PrinTimber Outreach Activity Teaches High School Students About Molecular Deformation and Additive Manufacturing

In May, Pullman High School AP Chemistry students learned about the molecular deformation of polymers through a hands-on class taught by Mechanical Engineering Assistant Professor and PrinTimber Principal Investigator Michael Maughan.

The lesson taught the students what happens to polymers when they are stretched on a molecular level. This basic concept is a fundamental building block of science. It is utilized in the additive manufacturing – also known as 3D printing – process of the PrinTimber project, a University of Idaho-led grant funded by the National Science Foundation (NSF).

The students were introduced to PrinTimber’s additive manufacturing project, its goals, and its impact on the environment. The project uses 3D printing technology to transform timber waste materials into housing components, which makes houses more affordable and sustainable while tackling climate change. The lesson was part of the recent workforce development activities associated with the project. These activities, such as network mentoring and helping early career faculty become productive researchers, are part of an effort to build capacity in underrepresented jurisdictions and get students with advanced degrees into the industry. For these high schoolers, the lesson was taught to foster interest in science and teach a concept that is not part of a typical high school curriculum.

Students completed two Process Oriented Guided Inquiry Learning (POGIL) worksheets provided by Maughan and Pullman High School chemistry teacher Johanna Brown: one on polymer molecular deformation, and the other on tensile testing and generating stress versus strain curves. After the assignments, Maughan gave an informational presentation on state-of-the-art activities at the University of Idaho along with a more thorough discussion on polymer microstructure.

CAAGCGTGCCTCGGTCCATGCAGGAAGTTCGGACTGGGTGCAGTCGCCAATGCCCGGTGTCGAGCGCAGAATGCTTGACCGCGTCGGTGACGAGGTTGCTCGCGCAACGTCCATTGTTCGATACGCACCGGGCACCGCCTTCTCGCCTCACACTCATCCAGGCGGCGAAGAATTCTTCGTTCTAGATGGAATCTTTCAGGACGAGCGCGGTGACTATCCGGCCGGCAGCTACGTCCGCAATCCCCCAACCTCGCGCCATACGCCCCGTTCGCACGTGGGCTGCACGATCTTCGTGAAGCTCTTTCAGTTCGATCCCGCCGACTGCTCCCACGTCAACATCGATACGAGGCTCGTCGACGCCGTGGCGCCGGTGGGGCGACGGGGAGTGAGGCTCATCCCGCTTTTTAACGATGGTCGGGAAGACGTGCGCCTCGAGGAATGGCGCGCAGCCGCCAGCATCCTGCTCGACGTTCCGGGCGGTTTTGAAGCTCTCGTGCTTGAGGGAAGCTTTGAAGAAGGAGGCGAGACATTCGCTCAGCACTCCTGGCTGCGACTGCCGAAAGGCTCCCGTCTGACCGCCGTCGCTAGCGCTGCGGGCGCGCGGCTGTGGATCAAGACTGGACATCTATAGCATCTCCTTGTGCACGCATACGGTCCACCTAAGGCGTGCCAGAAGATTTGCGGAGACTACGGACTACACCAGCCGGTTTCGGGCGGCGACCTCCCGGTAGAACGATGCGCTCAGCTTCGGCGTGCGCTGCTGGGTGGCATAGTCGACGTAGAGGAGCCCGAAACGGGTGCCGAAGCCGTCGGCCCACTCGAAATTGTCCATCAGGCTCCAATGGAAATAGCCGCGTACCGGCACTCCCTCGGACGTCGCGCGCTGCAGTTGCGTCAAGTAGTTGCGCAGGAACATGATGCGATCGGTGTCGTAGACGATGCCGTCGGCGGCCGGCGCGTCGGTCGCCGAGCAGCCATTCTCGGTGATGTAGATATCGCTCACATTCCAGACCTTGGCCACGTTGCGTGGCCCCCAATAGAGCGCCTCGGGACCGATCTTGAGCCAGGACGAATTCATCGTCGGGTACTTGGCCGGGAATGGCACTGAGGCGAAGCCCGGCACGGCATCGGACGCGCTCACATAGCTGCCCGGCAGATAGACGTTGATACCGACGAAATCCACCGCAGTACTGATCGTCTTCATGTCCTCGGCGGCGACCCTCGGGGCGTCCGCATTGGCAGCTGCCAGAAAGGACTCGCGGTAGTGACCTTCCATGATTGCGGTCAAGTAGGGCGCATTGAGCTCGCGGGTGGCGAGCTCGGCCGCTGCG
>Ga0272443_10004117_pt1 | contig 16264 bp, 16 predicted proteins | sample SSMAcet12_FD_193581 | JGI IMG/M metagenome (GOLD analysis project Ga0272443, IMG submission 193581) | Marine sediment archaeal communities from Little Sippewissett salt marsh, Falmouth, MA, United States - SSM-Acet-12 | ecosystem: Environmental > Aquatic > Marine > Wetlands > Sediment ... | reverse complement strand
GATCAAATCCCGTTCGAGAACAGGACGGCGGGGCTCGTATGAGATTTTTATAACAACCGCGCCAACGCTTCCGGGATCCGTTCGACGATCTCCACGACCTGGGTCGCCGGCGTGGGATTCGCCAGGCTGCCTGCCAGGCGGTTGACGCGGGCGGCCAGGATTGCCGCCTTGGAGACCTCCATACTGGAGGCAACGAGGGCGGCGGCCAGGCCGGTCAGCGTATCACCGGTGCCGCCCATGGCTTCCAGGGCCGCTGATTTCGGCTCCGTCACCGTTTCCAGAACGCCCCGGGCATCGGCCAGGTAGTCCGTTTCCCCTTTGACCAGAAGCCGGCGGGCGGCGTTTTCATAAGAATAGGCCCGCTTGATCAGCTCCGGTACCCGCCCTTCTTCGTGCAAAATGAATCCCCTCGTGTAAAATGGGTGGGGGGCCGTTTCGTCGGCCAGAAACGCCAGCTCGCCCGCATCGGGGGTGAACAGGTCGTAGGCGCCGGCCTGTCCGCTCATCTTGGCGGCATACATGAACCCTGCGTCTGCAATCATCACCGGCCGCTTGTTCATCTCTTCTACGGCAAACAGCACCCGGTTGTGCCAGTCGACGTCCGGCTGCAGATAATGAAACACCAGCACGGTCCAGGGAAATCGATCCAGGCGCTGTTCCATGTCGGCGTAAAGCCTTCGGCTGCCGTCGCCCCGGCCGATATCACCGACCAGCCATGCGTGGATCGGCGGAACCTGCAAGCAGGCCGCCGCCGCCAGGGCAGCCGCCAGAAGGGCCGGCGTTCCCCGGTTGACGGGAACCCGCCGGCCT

Students worked in groups to conduct a tensile test using hand-operated test frames on polypropylene specimens, which are known for being flexible and lightweight. The groups were then asked to share their perception about what happened in the experiments at the molecular level. Maughan, Brown, and the students compared their ideas with established experimental findings shown by refined tensile tests and electron microscopy studies.

Each of the 38 student participants left with a U of I Vandal swag bag from the College of Engineering and new knowledge on the molecular deformation of polymers.

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